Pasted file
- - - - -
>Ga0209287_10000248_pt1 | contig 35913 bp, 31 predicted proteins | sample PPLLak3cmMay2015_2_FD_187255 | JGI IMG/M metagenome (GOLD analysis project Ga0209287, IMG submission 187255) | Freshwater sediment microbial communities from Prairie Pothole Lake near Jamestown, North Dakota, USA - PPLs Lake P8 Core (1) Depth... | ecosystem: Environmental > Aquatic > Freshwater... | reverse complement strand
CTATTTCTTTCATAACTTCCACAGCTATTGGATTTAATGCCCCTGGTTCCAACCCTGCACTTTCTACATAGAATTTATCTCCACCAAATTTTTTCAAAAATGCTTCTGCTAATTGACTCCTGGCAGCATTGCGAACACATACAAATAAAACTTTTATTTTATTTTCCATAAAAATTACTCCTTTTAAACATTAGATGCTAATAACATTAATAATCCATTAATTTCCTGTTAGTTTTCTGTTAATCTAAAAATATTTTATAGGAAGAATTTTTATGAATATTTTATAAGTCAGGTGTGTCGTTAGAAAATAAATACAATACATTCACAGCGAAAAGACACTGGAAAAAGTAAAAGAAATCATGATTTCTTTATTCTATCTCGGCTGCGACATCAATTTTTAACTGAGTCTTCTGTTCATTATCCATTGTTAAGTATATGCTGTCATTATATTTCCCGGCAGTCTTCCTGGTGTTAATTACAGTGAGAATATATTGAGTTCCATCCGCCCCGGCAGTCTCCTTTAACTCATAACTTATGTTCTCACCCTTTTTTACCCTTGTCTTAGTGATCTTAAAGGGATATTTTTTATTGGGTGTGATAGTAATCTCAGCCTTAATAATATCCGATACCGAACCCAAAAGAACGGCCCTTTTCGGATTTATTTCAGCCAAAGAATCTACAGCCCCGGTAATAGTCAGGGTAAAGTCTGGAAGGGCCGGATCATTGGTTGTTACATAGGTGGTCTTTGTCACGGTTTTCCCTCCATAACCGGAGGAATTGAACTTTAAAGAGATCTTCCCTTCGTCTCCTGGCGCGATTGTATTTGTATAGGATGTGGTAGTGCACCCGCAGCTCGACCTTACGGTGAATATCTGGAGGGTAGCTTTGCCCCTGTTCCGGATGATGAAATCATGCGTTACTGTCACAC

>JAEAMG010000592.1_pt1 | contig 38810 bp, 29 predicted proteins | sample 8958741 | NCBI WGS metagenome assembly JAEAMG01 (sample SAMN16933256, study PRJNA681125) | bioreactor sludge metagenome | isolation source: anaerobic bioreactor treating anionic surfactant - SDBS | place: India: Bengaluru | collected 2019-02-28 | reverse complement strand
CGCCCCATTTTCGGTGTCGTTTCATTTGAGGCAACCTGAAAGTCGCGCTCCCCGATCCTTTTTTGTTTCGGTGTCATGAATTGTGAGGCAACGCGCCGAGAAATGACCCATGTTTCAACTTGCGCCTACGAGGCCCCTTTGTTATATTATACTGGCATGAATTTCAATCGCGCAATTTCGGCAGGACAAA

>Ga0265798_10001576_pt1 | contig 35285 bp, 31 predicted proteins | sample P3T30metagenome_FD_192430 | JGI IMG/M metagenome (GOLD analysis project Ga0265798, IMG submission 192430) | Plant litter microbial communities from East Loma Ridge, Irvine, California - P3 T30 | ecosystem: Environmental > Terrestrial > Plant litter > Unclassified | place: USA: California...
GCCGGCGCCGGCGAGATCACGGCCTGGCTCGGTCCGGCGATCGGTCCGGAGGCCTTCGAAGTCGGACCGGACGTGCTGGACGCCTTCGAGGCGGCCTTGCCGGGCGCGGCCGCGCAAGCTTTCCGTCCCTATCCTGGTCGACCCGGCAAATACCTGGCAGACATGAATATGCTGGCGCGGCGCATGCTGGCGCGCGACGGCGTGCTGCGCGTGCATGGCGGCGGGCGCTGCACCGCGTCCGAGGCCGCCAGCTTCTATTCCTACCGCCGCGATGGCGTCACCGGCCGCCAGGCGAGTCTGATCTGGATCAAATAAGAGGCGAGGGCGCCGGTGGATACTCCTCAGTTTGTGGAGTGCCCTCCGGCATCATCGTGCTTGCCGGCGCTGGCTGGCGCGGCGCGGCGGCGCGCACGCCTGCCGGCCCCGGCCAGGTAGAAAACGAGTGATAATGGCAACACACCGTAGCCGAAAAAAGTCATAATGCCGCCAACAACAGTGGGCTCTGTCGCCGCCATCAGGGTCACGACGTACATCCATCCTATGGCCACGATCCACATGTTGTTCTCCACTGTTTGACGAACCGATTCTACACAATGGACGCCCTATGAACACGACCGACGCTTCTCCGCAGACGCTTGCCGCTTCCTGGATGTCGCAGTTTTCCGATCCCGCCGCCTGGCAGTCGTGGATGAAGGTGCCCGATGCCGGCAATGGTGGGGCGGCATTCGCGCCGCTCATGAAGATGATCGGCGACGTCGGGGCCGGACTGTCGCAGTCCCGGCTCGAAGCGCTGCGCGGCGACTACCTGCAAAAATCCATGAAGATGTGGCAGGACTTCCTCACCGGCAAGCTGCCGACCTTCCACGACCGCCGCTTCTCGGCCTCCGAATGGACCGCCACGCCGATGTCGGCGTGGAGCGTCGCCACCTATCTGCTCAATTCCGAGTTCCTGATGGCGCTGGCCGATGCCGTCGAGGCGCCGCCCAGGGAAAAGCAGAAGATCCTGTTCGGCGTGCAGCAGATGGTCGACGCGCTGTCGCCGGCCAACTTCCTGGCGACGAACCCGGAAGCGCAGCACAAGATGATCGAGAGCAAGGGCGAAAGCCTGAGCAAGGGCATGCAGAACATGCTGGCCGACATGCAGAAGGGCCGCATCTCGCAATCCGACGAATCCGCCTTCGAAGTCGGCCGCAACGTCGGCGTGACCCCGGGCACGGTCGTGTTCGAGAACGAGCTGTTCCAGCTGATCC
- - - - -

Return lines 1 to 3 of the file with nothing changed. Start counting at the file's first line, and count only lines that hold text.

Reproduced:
>Ga0209287_10000248_pt1 | contig 35913 bp, 31 predicted proteins | sample PPLLak3cmMay2015_2_FD_187255 | JGI IMG/M metagenome (GOLD analysis project Ga0209287, IMG submission 187255) | Freshwater sediment microbial communities from Prairie Pothole Lake near Jamestown, North Dakota, USA - PPLs Lake P8 Core (1) Depth... | ecosystem: Environmental > Aquatic > Freshwater... | reverse complement strand
CTATTTCTTTCATAACTTCCACAGCTATTGGATTTAATGCCCCTGGTTCCAACCCTGCACTTTCTACATAGAATTTATCTCCACCAAATTTTTTCAAAAATGCTTCTGCTAATTGACTCCTGGCAGCATTGCGAACACATACAAATAAAACTTTTATTTTATTTTCCATAAAAATTACTCCTTTTAAACATTAGATGCTAATAACATTAATAATCCATTAATTTCCTGTTAGTTTTCTGTTAATCTAAAAATATTTTATAGGAAGAATTTTTATGAATATTTTATAAGTCAGGTGTGTCGTTAGAAAATAAATACAATACATTCACAGCGAAAAGACACTGGAAAAAGTAAAAGAAATCATGATTTCTTTATTCTATCTCGGCTGCGACATCAATTTTTAACTGAGTCTTCTGTTCATTATCCATTGTTAAGTATATGCTGTCATTATATTTCCCGGCAGTCTTCCTGGTGTTAATTACAGTGAGAATATATTGAGTTCCATCCGCCCCGGCAGTCTCCTTTAACTCATAACTTATGTTCTCACCCTTTTTTACCCTTGTCTTAGTGATCTTAAAGGGATATTTTTTATTGGGTGTGATAGTAATCTCAGCCTTAATAATATCCGATACCGAACCCAAAAGAACGGCCCTTTTCGGATTTATTTCAGCCAAAGAATCTACAGCCCCGGTAATAGTCAGGGTAAAGTCTGGAAGGGCCGGATCATTGGTTGTTACATAGGTGGTCTTTGTCACGGTTTTCCCTCCATAACCGGAGGAATTGAACTTTAAAGAGATCTTCCCTTCGTCTCCTGGCGCGATTGTATTTGTATAGGATGTGGTAGTGCACCCGCAGCTCGACCTTACGGTGAATATCTGGAGGGTAGCTTTGCCCCTGTTCCGGATGATGAAATCATGCGTTACTGTCACAC

>JAEAMG010000592.1_pt1 | contig 38810 bp, 29 predicted proteins | sample 8958741 | NCBI WGS metagenome assembly JAEAMG01 (sample SAMN16933256, study PRJNA681125) | bioreactor sludge metagenome | isolation source: anaerobic bioreactor treating anionic surfactant - SDBS | place: India: Bengaluru | collected 2019-02-28 | reverse complement strand